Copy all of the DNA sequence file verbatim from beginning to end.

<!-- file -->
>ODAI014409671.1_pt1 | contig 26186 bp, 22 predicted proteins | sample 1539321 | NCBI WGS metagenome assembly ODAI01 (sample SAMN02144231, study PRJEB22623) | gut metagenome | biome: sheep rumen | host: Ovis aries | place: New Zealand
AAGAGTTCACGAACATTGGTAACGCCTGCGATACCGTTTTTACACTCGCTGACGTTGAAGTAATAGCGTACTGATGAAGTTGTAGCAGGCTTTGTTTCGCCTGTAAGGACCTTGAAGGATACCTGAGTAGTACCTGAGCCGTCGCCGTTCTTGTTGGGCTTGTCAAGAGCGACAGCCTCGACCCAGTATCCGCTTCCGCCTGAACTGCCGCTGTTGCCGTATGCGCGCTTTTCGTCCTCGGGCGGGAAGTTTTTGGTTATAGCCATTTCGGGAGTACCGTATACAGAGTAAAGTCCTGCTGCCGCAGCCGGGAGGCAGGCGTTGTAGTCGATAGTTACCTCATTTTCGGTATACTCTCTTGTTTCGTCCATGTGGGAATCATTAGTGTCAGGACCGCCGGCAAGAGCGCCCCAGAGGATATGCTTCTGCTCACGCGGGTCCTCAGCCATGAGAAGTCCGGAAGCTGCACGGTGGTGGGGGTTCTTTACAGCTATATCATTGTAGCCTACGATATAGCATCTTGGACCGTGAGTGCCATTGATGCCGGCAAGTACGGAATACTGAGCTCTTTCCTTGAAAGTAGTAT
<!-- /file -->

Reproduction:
>ODAI014409671.1_pt1 | contig 26186 bp, 22 predicted proteins | sample 1539321 | NCBI WGS metagenome assembly ODAI01 (sample SAMN02144231, study PRJEB22623) | gut metagenome | biome: sheep rumen | host: Ovis aries | place: New Zealand
AAGAGTTCACGAACATTGGTAACGCCTGCGATACCGTTTTTACACTCGCTGACGTTGAAGTAATAGCGTACTGATGAAGTTGTAGCAGGCTTTGTTTCGCCTGTAAGGACCTTGAAGGATACCTGAGTAGTACCTGAGCCGTCGCCGTTCTTGTTGGGCTTGTCAAGAGCGACAGCCTCGACCCAGTATCCGCTTCCGCCTGAACTGCCGCTGTTGCCGTATGCGCGCTTTTCGTCCTCGGGCGGGAAGTTTTTGGTTATAGCCATTTCGGGAGTACCGTATACAGAGTAAAGTCCTGCTGCCGCAGCCGGGAGGCAGGCGTTGTAGTCGATAGTTACCTCATTTTCGGTATACTCTCTTGTTTCGTCCATGTGGGAATCATTAGTGTCAGGACCGCCGGCAAGAGCGCCCCAGAGGATATGCTTCTGCTCACGCGGGTCCTCAGCCATGAGAAGTCCGGAAGCTGCACGGTGGTGGGGGTTCTTTACAGCTATATCATTGTAGCCTACGATATAGCATCTTGGACCGTGAGTGCCATTGATGCCGGCAAGTACGGAATACTGAGCTCTTTCCTTGAAAGTAGTAT